If you have a stream on your property that you believe may or may not be a waters of the U.S. and may be federally regulated, you can obtain a jurisdictional determination from Army Corps. For streams to be considered jurisdictional, they require a defined bed and bank and ordinary high water mark. You may be able to locate the ordinary high water mark if you can see a clear transitional zone along the streambank of a stream, or a clear line where water is occasionally present and leaves a mark of erosion. You can also tell by the transition of the presence of aquatic vegetation, like sedges, to terrestrial vegetation, like woody shrubs and grasses that meet a gravel stream bed. However, these criteria can be difficult for a landowner to identify and these determinations need to be made by a qualified field professional. To be considered a jurisdictional stream, they may also need a continuous connection to a navigable waterway. For ephemeral streams, or streams that only flow when there is precipitation, may not be regulated depending on if they fit these criteria. In Ohio, House Bill 175 was passed in April 2022 that deregulated certain ephemeral stream features. Previously, Ohio EPA regulated impacts to all ephemeral streams, not those that were solely jurisdictional. The bill states that Ohio law now excludes ephemeral streams that are not determined to be federally jurisdictional by Army Corps. Impacts to jurisdictional ephemeral streams are still regulated and may require mitigation. Butler County also has a 75-foot buffer requirement for any stream that is a USGS blue-lined 2nd order stream or higher. If you do determine that the stream is not jurisdictional and not a 2nd order blue-lined stream, it is still good practice to minimize nay impacts that you can. We highly recommend maintaining vegetation along streambanks and keeping a riparian buffer between the stream and your property.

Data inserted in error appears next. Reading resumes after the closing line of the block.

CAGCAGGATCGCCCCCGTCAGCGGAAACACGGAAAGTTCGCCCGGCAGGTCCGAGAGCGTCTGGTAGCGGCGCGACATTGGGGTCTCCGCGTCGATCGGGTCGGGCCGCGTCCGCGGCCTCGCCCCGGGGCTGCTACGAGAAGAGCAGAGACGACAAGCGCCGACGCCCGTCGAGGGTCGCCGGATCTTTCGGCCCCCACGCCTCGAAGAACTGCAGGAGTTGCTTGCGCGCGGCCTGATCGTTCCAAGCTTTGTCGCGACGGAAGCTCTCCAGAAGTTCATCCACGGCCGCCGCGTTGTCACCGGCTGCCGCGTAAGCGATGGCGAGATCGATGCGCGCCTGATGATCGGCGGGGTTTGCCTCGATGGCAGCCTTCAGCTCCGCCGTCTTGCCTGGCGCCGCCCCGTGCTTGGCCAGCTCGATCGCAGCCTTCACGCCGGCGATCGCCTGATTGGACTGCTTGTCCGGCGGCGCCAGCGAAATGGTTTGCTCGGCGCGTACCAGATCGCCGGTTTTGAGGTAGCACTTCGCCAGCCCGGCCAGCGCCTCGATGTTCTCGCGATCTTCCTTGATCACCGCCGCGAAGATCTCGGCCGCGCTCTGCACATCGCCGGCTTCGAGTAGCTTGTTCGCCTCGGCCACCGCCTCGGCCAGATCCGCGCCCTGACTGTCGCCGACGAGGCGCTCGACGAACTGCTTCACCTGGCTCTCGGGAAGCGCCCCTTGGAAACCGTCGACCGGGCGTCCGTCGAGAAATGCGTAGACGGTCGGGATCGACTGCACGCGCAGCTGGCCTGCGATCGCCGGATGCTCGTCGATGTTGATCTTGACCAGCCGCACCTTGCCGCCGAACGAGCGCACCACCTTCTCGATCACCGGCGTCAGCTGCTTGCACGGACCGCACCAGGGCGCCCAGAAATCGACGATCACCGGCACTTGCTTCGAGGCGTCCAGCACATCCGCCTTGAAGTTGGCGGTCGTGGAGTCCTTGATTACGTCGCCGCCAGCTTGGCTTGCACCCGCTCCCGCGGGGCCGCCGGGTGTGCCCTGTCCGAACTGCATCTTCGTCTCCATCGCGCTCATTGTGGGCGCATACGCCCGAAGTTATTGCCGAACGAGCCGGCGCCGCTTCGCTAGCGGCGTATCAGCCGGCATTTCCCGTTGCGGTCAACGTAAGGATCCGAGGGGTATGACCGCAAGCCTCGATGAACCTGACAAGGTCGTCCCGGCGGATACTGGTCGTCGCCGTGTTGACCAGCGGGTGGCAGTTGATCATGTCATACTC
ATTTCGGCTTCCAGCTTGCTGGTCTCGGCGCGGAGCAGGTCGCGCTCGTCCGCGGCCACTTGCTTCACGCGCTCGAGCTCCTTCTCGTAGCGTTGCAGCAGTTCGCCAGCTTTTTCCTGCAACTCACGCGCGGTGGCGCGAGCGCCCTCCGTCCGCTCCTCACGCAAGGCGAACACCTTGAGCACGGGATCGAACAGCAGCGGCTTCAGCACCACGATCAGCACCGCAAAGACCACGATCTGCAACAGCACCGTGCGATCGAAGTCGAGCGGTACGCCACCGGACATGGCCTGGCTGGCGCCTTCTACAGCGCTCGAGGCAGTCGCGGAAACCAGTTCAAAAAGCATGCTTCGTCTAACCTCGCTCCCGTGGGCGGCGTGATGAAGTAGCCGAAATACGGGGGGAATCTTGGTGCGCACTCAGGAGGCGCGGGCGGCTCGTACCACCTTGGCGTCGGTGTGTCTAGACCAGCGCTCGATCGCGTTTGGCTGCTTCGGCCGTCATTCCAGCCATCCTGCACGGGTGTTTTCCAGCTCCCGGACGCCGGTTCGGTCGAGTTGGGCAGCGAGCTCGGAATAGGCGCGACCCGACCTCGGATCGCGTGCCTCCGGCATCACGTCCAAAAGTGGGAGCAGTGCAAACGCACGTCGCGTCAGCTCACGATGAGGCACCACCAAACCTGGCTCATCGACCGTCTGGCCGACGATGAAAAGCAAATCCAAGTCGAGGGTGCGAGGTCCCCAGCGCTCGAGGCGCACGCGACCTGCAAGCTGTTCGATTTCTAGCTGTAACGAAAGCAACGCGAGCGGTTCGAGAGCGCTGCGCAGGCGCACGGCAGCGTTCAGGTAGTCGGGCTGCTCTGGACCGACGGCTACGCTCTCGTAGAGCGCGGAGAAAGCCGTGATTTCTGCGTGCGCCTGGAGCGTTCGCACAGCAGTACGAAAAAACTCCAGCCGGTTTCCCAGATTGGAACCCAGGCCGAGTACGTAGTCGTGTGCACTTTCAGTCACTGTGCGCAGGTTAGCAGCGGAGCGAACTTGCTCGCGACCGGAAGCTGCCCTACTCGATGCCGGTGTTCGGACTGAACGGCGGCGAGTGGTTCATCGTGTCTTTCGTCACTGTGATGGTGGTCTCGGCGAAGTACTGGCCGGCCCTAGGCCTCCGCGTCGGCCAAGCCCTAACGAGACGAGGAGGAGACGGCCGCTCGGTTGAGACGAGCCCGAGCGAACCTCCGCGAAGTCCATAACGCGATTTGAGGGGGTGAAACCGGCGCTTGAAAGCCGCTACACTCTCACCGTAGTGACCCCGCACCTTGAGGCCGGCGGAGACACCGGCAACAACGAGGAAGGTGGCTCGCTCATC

Ellis Lake Wetland, West Chester